In discussing their findings, Davies et al. state that "climate warming has been an important driving force in the recovery of H. comma in Britain [as] the rise in ambient temperature experienced by the butterfly will have aided the metapopulation re-expansion in a number of ways." First, they suggest that "greater temperatures should increase the potential fecundity of H. comma females," and that "if this results in larger populations, for which there is some evidence (e.g. 32 of the 45 habitat patches occupied in the Surrey network experienced site-level increases in population density between 1982 and 2000), they will be less prone to extinction [our italics]," with "larger numbers of dispersing migrant individuals being available to colonize unoccupied habitat patches and establish new populations." Second, they state that "the wider range of thermal and physical microhabitats used for egg-laying increased the potential resource density within each grassland habitat fragment," and that "this may increase local population sizes." Third, they argue that "colonization rates are likely to be greater as a result of the broadening of the species realized niche, [because] as a larger proportion of the calcareous grassland within the species’ distribution becomes thermally suitable, the relative size and connectivity of habitat patches within the landscape increases." Fourth, they note that "higher temperatures may directly increase flight (dispersal) capacity, and the greater fecundity of immigrants may improve the likelihood of successful population establishment." Consequently, Davies et al. conclude that "the warmer summers predicted as a consequence of climate warming are likely to be beneficial to H. comma within Britain," and they suggest that "warmer winter temperatures could also allow survival in a wider range of microhabitats."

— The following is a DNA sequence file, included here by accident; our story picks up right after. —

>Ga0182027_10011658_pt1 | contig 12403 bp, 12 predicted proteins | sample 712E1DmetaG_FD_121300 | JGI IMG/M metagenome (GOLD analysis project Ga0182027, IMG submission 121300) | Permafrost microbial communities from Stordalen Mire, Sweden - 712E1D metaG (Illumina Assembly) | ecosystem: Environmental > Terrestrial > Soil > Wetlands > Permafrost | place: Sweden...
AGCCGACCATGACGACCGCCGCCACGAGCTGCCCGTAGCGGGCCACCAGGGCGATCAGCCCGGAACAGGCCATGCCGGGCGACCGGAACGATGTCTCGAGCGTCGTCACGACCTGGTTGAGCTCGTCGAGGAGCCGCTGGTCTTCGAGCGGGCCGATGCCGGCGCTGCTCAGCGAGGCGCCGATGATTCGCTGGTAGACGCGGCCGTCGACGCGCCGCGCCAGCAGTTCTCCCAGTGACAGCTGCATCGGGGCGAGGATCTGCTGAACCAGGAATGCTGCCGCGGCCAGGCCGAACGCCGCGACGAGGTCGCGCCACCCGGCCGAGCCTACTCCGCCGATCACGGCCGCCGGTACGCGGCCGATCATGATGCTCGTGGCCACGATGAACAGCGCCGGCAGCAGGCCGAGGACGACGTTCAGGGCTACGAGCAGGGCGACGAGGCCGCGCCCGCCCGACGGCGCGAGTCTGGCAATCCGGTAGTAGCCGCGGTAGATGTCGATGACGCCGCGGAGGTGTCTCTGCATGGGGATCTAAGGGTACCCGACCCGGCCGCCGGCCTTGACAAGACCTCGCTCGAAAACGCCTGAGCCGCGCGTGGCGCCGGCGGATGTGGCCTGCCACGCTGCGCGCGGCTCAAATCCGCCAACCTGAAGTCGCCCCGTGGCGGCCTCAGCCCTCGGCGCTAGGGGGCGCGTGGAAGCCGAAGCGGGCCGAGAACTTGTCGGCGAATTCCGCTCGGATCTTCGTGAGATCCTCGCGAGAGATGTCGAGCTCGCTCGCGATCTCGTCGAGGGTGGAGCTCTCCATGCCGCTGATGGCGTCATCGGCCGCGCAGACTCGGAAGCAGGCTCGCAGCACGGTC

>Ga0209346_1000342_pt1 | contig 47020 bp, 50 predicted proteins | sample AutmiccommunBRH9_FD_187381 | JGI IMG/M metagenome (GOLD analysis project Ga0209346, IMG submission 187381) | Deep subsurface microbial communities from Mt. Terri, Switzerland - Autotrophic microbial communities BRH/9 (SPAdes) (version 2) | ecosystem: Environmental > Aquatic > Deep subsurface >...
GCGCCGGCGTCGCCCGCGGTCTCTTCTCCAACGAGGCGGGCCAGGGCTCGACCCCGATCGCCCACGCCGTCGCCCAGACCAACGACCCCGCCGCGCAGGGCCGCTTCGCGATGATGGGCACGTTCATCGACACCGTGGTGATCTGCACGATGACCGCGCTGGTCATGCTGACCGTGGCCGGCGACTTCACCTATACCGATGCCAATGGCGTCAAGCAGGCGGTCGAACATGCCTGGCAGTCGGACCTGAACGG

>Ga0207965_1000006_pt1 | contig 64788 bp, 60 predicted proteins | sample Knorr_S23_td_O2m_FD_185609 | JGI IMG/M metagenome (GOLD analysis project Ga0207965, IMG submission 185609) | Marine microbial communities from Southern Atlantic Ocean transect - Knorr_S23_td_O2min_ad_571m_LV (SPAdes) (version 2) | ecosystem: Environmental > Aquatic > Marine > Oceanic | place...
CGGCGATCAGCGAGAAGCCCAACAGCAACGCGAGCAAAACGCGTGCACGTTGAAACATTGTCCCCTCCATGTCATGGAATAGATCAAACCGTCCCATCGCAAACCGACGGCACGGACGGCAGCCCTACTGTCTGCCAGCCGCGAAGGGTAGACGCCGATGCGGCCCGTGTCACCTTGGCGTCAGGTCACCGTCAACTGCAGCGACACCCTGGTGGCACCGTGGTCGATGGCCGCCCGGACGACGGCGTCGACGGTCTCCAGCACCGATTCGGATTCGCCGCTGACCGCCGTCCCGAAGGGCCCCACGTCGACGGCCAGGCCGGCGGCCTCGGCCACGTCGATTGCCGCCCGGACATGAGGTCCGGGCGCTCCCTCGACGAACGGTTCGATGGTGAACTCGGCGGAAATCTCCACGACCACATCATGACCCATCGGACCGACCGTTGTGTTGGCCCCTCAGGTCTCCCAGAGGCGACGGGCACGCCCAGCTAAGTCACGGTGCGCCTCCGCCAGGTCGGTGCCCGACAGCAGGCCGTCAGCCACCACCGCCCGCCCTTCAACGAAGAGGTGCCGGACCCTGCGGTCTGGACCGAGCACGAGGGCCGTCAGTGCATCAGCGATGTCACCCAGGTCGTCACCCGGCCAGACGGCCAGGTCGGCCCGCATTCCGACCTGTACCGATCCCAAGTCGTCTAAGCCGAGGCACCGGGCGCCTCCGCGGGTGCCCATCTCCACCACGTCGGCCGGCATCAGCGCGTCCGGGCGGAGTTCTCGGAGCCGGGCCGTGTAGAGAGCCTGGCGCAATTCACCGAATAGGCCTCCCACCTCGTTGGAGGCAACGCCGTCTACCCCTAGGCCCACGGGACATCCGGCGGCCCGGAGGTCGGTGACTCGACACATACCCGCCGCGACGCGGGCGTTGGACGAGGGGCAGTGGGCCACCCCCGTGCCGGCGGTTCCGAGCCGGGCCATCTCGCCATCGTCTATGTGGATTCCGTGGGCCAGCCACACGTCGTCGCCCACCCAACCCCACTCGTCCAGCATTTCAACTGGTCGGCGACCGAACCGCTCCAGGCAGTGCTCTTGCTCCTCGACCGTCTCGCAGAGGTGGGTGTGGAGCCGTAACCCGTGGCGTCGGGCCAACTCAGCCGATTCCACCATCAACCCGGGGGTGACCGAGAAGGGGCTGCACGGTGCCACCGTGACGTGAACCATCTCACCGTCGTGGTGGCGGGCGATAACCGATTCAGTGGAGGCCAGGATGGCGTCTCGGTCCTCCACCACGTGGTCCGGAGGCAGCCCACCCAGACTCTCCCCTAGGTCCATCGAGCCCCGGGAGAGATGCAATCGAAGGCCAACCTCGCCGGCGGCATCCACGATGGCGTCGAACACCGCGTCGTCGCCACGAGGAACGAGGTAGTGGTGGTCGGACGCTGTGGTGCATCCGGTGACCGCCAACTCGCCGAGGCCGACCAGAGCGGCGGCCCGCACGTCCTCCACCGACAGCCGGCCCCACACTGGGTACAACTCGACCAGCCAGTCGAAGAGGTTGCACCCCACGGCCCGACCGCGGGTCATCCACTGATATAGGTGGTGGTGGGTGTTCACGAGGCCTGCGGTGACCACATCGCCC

In a concurrent study, Menendez et al. (2006) provided what they call "the first assessment, at a geographical scale, of how species richness has changed in response to climate change," concentrating on British butterflies. This they did by testing "whether average species richness of resident British butterfly species has increased in recent decades, whether these changes are as great as would be expected given the amount of warming that has taken place, and whether the composition of butterfly communities is changing towards a dominance by generalist species." By these means they determined that "average species richness of the British butterfly fauna at 20 x 20 km grid resolution has increased since 1970-82, during a period when climate warming would lead us to expect increases." They also found, as expected, that "southerly habitat generalists increased more than specialists," which require a specific type of habitat that is sometimes difficult for them to find, especially in the modern world where habitat destruction is commonplace. In addition, they were able to determine that observed species richness increases lagged behind those expected on the basis of climate change.